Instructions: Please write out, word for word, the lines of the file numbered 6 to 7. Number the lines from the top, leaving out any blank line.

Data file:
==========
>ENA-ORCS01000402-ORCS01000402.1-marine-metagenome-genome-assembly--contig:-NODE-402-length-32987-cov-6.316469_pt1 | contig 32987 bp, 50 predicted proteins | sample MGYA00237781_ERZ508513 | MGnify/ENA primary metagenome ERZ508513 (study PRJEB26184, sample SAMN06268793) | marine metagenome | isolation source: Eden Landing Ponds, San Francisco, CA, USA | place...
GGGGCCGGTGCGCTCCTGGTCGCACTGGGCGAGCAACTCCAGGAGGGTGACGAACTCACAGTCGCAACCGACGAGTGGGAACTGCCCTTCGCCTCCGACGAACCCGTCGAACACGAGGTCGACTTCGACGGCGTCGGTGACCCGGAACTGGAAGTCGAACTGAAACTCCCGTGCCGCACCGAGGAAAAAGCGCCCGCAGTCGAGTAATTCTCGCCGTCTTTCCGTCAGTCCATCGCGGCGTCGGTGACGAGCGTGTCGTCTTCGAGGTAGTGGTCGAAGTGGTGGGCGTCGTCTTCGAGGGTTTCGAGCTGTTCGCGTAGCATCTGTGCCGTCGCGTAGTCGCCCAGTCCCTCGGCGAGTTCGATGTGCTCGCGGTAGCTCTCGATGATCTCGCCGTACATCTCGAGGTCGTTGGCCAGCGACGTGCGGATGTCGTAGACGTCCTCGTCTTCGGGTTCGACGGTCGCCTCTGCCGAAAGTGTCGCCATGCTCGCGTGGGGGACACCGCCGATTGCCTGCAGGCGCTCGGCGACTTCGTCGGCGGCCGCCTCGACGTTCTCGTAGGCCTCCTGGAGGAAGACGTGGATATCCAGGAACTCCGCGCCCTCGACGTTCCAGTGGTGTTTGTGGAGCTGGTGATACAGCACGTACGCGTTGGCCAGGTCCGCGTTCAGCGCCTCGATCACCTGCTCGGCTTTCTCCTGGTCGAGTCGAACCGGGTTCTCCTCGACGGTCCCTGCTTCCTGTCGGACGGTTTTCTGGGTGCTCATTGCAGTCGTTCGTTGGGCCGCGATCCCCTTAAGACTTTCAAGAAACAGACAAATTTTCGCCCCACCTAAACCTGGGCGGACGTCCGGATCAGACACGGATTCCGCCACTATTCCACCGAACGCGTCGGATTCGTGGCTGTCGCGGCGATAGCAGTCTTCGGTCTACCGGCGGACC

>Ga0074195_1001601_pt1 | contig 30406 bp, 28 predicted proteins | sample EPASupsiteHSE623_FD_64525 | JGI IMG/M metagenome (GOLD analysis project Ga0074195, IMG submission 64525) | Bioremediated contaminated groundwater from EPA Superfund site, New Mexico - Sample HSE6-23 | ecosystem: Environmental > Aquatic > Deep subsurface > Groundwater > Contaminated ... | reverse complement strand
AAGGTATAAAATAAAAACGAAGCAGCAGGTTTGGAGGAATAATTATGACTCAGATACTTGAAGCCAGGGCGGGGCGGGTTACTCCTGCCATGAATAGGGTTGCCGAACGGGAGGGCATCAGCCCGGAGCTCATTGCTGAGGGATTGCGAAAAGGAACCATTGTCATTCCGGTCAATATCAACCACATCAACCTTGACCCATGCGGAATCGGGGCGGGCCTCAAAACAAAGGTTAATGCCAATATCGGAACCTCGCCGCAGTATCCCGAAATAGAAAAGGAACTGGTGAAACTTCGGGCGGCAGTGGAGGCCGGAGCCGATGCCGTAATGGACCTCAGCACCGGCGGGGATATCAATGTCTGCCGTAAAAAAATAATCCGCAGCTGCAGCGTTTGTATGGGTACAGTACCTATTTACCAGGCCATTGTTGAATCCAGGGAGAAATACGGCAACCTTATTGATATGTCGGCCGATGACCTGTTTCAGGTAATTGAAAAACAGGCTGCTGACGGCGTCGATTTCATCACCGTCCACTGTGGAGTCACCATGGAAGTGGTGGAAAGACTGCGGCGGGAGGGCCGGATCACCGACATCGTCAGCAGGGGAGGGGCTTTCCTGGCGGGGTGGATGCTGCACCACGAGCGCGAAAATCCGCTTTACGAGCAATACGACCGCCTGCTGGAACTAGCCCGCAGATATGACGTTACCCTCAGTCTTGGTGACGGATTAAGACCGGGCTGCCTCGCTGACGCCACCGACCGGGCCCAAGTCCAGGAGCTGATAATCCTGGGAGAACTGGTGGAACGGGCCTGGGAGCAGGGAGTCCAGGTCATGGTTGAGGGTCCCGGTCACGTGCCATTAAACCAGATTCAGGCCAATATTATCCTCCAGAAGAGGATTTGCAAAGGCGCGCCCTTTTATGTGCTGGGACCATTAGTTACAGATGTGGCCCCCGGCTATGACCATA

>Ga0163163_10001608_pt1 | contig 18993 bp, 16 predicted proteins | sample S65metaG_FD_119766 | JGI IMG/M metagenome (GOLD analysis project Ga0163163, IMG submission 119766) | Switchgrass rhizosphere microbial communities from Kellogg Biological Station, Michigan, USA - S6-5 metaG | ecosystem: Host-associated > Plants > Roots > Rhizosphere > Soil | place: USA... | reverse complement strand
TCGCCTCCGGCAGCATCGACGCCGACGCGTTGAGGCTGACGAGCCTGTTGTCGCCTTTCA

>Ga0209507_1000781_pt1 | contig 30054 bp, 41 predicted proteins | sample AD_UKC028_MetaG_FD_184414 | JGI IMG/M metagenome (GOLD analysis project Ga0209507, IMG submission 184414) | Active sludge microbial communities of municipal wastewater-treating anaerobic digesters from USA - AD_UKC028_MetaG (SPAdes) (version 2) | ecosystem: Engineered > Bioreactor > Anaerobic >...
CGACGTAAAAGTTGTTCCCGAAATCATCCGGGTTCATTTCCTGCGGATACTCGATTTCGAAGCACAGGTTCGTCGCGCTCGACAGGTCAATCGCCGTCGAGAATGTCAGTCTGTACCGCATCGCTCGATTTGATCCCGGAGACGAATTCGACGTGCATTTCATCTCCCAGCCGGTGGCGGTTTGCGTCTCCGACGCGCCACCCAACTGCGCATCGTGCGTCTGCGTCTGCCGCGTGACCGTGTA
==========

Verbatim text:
TCGCCTCCGGCAGCATCGACGCCGACGCGTTGAGGCTGACGAGCCTGTTGTCGCCTTTCA

>Ga0209507_1000781_pt1 | contig 30054 bp, 41 predicted proteins | sample AD_UKC028_MetaG_FD_184414 | JGI IMG/M metagenome (GOLD analysis project Ga0209507, IMG submission 184414) | Active sludge microbial communities of municipal wastewater-treating anaerobic digesters from USA - AD_UKC028_MetaG (SPAdes) (version 2) | ecosystem: Engineered > Bioreactor > Anaerobic >...